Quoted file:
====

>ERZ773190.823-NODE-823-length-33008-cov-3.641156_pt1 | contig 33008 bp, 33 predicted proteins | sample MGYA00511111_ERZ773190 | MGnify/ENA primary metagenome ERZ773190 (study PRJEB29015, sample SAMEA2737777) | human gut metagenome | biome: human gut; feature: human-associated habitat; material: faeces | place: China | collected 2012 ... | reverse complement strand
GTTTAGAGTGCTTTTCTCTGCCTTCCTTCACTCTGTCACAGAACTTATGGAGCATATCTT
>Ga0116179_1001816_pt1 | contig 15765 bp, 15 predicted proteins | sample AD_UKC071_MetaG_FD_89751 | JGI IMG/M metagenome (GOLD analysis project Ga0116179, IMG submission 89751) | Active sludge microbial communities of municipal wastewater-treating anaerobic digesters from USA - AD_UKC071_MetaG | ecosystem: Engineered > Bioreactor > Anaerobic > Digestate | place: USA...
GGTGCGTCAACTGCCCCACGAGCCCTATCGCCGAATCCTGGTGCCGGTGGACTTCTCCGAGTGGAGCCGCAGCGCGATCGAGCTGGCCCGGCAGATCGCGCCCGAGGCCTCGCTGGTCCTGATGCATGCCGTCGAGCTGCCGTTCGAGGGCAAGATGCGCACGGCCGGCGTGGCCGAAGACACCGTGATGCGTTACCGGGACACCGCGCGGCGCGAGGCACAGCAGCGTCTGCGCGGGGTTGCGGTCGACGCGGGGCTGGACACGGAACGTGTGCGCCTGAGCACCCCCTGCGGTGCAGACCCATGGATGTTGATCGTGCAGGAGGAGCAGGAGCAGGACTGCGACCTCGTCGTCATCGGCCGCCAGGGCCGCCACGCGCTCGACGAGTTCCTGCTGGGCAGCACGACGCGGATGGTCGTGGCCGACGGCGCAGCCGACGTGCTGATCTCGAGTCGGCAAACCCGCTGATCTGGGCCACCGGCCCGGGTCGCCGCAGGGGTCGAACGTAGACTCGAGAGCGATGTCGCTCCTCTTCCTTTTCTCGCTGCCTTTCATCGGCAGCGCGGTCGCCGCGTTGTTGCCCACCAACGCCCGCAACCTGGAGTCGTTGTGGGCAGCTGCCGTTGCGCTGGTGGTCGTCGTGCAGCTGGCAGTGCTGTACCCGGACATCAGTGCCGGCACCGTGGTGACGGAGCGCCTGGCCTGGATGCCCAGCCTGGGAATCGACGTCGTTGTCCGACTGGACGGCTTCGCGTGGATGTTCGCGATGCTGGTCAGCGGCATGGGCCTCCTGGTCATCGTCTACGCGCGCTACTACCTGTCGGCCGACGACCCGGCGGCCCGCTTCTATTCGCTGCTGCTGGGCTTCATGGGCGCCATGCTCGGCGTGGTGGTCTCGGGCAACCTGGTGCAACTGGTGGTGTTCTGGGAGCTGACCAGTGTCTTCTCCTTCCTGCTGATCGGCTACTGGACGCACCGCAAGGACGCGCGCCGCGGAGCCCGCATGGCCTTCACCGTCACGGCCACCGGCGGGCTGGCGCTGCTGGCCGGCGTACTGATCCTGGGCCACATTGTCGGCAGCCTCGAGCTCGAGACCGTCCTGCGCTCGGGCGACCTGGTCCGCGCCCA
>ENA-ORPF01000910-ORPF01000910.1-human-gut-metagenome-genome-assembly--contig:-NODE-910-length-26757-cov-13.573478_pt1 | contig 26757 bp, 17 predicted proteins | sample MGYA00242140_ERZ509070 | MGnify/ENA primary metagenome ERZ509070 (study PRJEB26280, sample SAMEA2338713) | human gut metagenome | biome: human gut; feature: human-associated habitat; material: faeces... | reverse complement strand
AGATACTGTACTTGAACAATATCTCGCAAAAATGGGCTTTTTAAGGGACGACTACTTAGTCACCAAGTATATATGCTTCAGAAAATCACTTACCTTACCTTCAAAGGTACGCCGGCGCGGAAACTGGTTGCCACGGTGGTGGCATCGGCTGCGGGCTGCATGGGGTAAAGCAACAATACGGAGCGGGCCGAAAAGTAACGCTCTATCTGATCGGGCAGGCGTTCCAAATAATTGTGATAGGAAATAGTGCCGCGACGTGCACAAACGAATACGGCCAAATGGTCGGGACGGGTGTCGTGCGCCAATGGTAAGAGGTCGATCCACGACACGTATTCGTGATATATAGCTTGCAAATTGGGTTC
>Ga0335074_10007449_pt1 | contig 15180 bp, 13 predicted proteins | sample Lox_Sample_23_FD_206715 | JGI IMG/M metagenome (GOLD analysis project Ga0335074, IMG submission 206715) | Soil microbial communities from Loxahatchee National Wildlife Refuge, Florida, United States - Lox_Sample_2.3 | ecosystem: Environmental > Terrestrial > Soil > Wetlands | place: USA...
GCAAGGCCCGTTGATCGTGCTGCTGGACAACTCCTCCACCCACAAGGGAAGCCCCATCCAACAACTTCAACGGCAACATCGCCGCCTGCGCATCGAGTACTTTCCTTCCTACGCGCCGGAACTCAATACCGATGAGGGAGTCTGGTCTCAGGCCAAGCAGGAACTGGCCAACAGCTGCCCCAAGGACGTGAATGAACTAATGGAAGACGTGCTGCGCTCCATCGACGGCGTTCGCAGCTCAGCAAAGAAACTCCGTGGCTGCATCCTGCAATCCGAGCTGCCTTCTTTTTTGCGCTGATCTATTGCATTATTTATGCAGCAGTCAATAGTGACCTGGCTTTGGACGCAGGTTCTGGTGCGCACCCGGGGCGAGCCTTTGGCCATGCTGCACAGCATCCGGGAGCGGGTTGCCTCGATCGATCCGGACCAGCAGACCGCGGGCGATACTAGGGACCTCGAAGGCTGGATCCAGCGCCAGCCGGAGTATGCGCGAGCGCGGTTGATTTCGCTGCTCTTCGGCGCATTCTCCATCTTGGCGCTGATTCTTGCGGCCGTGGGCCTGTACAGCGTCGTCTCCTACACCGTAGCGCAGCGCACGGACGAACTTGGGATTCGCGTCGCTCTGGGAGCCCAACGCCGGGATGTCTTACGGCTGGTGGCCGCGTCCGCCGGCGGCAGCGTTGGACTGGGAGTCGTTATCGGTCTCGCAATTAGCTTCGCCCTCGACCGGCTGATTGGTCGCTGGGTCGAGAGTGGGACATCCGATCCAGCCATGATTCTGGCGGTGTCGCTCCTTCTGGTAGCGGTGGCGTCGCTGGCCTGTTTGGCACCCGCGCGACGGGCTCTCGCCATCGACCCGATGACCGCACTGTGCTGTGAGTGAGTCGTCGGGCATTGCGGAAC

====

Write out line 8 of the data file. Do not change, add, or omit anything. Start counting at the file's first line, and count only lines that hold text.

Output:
GCAAGGCCCGTTGATCGTGCTGCTGGACAACTCCTCCACCCACAAGGGAAGCCCCATCCAACAACTTCAACGGCAACATCGCCGCCTGCGCATCGAGTACTTTCCTTCCTACGCGCCGGAACTCAATACCGATGAGGGAGTCTGGTCTCAGGCCAAGCAGGAACTGGCCAACAGCTGCCCCAAGGACGTGAATGAACTAATGGAAGACGTGCTGCGCTCCATCGACGGCGTTCGCAGCTCAGCAAAGAAACTCCGTGGCTGCATCCTGCAATCCGAGCTGCCTTCTTTTTTGCGCTGATCTATTGCATTATTTATGCAGCAGTCAATAGTGACCTGGCTTTGGACGCAGGTTCTGGTGCGCACCCGGGGCGAGCCTTTGGCCATGCTGCACAGCATCCGGGAGCGGGTTGCCTCGATCGATCCGGACCAGCAGACCGCGGGCGATACTAGGGACCTCGAAGGCTGGATCCAGCGCCAGCCGGAGTATGCGCGAGCGCGGTTGATTTCGCTGCTCTTCGGCGCATTCTCCATCTTGGCGCTGATTCTTGCGGCCGTGGGCCTGTACAGCGTCGTCTCCTACACCGTAGCGCAGCGCACGGACGAACTTGGGATTCGCGTCGCTCTGGGAGCCCAACGCCGGGATGTCTTACGGCTGGTGGCCGCGTCCGCCGGCGGCAGCGTTGGACTGGGAGTCGTTATCGGTCTCGCAATTAGCTTCGCCCTCGACCGGCTGATTGGTCGCTGGGTCGAGAGTGGGACATCCGATCCAGCCATGATTCTGGCGGTGTCGCTCCTTCTGGTAGCGGTGGCGTCGCTGGCCTGTTTGGCACCCGCGCGACGGGCTCTCGCCATCGACCCGATGACCGCACTGTGCTGTGAGTGAGTCGTCGGGCATTGCGGAAC